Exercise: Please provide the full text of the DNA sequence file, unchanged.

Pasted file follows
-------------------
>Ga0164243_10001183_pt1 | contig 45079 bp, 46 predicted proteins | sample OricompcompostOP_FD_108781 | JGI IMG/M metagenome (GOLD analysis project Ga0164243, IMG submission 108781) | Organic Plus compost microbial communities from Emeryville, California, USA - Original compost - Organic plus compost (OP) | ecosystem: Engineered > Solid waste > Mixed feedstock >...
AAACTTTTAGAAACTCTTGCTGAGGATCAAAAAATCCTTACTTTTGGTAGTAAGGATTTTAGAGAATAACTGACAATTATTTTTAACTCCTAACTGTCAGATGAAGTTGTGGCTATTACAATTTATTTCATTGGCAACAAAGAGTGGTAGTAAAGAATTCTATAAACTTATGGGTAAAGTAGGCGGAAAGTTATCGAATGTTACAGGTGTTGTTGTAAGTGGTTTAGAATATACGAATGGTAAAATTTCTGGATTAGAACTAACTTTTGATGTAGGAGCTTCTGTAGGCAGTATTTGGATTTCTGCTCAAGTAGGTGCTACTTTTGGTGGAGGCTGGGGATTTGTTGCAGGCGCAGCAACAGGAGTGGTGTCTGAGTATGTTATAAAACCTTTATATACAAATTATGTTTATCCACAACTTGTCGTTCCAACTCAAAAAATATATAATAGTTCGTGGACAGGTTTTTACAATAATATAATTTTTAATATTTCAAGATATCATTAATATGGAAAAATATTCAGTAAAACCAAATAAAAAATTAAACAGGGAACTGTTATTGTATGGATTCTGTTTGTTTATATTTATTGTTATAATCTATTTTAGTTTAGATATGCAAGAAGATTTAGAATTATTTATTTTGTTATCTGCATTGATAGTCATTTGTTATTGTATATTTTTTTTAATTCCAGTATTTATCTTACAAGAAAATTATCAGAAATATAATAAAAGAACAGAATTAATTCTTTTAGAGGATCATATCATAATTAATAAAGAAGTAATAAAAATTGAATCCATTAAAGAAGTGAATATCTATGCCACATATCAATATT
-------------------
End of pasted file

>Ga0164243_10001183_pt1 | contig 45079 bp, 46 predicted proteins | sample OricompcompostOP_FD_108781 | JGI IMG/M metagenome (GOLD analysis project Ga0164243, IMG submission 108781) | Organic Plus compost microbial communities from Emeryville, California, USA - Original compost - Organic plus compost (OP) | ecosystem: Engineered > Solid waste > Mixed feedstock >...
AAACTTTTAGAAACTCTTGCTGAGGATCAAAAAATCCTTACTTTTGGTAGTAAGGATTTTAGAGAATAACTGACAATTATTTTTAACTCCTAACTGTCAGATGAAGTTGTGGCTATTACAATTTATTTCATTGGCAACAAAGAGTGGTAGTAAAGAATTCTATAAACTTATGGGTAAAGTAGGCGGAAAGTTATCGAATGTTACAGGTGTTGTTGTAAGTGGTTTAGAATATACGAATGGTAAAATTTCTGGATTAGAACTAACTTTTGATGTAGGAGCTTCTGTAGGCAGTATTTGGATTTCTGCTCAAGTAGGTGCTACTTTTGGTGGAGGCTGGGGATTTGTTGCAGGCGCAGCAACAGGAGTGGTGTCTGAGTATGTTATAAAACCTTTATATACAAATTATGTTTATCCACAACTTGTCGTTCCAACTCAAAAAATATATAATAGTTCGTGGACAGGTTTTTACAATAATATAATTTTTAATATTTCAAGATATCATTAATATGGAAAAATATTCAGTAAAACCAAATAAAAAATTAAACAGGGAACTGTTATTGTATGGATTCTGTTTGTTTATATTTATTGTTATAATCTATTTTAGTTTAGATATGCAAGAAGATTTAGAATTATTTATTTTGTTATCTGCATTGATAGTCATTTGTTATTGTATATTTTTTTTAATTCCAGTATTTATCTTACAAGAAAATTATCAGAAATATAATAAAAGAACAGAATTAATTCTTTTAGAGGATCATATCATAATTAATAAAGAAGTAATAAAAATTGAATCCATTAAAGAAGTGAATATCTATGCCACATATCAATATT